Finding the perfect holiday gift can be maddening — is this the color they’d want? Is it something they already have? Is it so last year? — but really, once you have a sense of a person’s taste, it’s not impossible. This season, we’ll be talking to members of various tribes (we’re calling them the Hard-to-Shop-Fors) to find out exactly what to get that serious home cook, skin-care Redditor, or gamer in your life. Think of it as a window into their brain trust — or at least a very helpful starting point.
We all know people who have an especially hard time sleeping. Maybe they always wake up the in middle of the night, or they’re just reluctant night owls. These people need sleep, and the best gift you could possibly give them is a few extra hours of REM.
I spoke with self-identified “insomniac” Cori DeCicco, who has done a lot her own research into the matter. DeCicco has had trouble falling asleep and staying asleep as long as she can remember. “I try to be in bed by 10 p.m.,” says DeCicco. “And I usually wake up around 1 or 2 a.m. and eventually fall back asleep.” Regardless of when she gets to bed, DeCicco is up for good between 4 and 6 a.m., so she really needs to make the most of the time she can get. DeCicco walked us through the things she has found helpful, and the items on her wish list. Don’t miss all of the Strategist’s holiday gift coverage right here, too.
DeCicco went with the URPOWER for the same reasons most people do: “It was the best-reviewed option on Amazon, and it’s a great price.” She uses it with lavender essential oil to relax.
If you’re like DeCicco and buying a diffuser for yourself, you probably will think more about about function and value, but it’s nice to splurge a little on a gift for someone else. The Vitruvi is much more design-minded than your average diffuser, so it feels more like a special gift and less like a small appliance. The matte ceramic cover and organic shape make it stand out from the pack.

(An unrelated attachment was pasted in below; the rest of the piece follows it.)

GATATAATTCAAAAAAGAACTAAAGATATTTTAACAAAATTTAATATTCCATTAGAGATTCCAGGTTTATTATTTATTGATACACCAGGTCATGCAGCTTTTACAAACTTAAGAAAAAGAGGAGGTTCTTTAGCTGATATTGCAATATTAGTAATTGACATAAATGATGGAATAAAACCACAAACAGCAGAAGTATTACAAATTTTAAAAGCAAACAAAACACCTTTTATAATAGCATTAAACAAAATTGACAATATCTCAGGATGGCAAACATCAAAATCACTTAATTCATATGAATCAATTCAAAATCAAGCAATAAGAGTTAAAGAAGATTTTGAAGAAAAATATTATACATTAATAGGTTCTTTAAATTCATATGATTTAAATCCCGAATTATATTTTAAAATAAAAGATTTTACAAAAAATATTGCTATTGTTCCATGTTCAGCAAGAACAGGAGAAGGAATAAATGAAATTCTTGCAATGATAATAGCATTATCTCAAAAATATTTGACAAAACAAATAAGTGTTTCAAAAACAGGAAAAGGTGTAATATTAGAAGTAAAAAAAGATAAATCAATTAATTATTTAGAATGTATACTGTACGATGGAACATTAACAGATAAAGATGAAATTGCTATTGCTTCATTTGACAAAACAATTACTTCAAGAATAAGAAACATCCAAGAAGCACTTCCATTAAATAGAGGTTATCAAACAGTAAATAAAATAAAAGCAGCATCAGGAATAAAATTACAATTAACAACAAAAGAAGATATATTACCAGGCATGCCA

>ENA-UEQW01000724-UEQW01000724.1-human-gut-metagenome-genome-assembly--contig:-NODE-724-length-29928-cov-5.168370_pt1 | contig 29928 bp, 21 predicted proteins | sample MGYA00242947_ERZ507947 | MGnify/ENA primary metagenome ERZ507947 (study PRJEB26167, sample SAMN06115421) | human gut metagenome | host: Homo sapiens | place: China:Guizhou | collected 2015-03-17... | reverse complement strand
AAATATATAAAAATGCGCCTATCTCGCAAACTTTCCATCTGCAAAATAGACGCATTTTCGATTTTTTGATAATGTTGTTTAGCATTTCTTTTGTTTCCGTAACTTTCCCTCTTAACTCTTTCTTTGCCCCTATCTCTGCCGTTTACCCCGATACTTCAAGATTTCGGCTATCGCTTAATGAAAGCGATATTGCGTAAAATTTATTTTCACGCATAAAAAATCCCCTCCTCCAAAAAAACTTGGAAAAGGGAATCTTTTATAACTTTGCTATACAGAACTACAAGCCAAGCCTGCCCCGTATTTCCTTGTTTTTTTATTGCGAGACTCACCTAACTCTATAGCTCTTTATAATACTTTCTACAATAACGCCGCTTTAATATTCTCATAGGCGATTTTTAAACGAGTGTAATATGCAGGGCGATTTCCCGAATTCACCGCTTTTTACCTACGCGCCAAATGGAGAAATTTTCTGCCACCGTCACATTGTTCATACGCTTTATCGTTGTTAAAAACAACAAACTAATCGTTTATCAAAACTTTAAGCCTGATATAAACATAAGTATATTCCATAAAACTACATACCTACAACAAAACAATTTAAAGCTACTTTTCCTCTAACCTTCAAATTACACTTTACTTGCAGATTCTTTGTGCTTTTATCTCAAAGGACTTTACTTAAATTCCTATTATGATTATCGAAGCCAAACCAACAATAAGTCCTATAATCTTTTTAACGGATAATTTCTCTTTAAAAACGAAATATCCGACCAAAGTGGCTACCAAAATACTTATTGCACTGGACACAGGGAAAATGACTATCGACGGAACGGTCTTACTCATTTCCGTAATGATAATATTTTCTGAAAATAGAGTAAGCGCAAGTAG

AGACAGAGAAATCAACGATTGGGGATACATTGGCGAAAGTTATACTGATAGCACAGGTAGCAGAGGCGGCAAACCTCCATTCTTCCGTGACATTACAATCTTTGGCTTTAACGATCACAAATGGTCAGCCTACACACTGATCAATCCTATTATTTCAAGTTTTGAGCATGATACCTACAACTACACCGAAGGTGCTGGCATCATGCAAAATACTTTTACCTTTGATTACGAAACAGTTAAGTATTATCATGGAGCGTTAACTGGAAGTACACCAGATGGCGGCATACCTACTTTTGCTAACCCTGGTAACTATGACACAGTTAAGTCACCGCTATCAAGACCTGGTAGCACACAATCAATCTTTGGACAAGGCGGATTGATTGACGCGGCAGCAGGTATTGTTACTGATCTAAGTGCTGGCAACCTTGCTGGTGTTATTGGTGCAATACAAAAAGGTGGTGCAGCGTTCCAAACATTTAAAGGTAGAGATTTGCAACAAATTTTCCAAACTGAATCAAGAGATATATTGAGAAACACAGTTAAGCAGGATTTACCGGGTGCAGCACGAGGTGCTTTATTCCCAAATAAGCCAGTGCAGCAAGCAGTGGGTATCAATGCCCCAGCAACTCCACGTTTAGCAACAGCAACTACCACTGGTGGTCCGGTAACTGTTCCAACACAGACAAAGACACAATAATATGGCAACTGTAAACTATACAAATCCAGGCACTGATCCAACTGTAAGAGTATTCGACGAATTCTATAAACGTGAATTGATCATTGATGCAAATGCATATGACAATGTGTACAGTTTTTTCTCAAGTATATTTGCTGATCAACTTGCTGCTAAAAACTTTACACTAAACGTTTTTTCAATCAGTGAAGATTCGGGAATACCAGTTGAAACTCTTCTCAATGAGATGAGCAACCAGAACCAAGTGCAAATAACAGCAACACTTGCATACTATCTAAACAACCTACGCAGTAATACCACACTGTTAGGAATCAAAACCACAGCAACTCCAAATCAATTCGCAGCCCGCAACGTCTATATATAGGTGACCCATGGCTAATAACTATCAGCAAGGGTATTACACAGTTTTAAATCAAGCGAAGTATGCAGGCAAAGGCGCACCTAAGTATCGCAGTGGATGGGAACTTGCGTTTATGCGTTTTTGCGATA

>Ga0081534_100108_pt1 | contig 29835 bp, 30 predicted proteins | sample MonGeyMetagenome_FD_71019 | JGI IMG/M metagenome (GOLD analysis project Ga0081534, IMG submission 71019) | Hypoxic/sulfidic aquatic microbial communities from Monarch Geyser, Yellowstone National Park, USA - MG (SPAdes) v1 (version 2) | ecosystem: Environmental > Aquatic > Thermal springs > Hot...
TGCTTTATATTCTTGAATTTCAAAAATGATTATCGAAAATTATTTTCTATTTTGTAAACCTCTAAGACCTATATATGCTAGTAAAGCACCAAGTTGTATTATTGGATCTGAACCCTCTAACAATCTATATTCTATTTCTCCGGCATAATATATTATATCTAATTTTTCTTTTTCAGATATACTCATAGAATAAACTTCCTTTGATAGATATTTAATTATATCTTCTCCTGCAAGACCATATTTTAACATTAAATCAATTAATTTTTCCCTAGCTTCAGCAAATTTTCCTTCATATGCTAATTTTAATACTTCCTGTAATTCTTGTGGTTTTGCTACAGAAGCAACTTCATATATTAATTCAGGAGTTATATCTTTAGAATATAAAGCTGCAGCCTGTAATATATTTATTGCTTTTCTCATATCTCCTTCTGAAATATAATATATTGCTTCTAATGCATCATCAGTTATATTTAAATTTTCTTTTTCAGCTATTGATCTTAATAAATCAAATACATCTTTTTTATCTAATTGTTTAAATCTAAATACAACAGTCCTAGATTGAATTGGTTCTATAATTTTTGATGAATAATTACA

If you want to give someone the benefits of sleep-inducing aromatherapy but think they would rather not to deal with an electric diffuser, the Bodha Calm Ritual Spray is a great option.
“I’ve been thinking a lot about weighted blankets lately,” says DeCicco. When she wakes up in the middle of the night, it can be hard to fall back asleep. “There’s an anxiety aspect to it.” She wakes up at 1 or 2 a.m., and then can’t help thinking about everything she has to do the next day. She wants to fall back to sleep right away so she can function in the morning, but of course it’s a self-perpetuating cycle — worrying about not getting enough sleep makes it harder to sleep. A weighted blanket is at the top of DeCicco’s wish list because she has read that the physical sensation of extra “gravity” can give people something to focus on, encouraging relaxation and eventually — hopefully — sleep.
Another thing DeCicco wants to try is meditation. “I like the Headspace app,” she says. She especially appreciates that Headspace has some guided meditations specifically designed for sleep. “And the guy has a nice, relaxing, therapeutic voice.”
When DeCicco wakes up late at night, she sometimes will try reading a book to help her relax and fall back to sleep. She uses a red bulb in her bedside lamp because it’s a gentle light, and if she’s with her boyfriend it doesn’t wake him up. “My roommate actually bought it for Halloween a few years ago and I decided to keep it … It’s really great. It doesn’t hurt your eyes and it makes your house look like a goth rave.”
If you feel weird about giving someone a red LED bulb, this salt lamp would also be a great addition to a bedside table with its soft amber light. We like this fair-trade model.
On the other hand, if you want go all-in on the red LED bulb gift, you could try the Philip’s Hue Starter Kit. The best thing about the Hue system is you can customize every bulb in your room or house with the Hue app, so you shift everything to orange or red at night and then to bright white in the morning.
This is another great option for reading at night. The Somnilite’s bulbs are specially made to give off a soft orange light, which does not interfere with circadian rhythms (unlike the jarring bright-white light emitted by most book lights).
Light disturbance is one of the most common sleep-cycle disruptors, and sleep masks make a much nicer gift than blackout curtains. The Lunya silk sleep mask is 100 percent washable silk, and it comes in a variety of colors.
DeCicco buys chopped dried kava root in bulk from a local spot and brews it into a tea at night: “I just add a few spoonfuls to a teapot and then hot water.” She says it can taste pretty bitter and isn’t for everyone, but it helps her relax. She also likes Yogi’s Kava Stress Relief tea.
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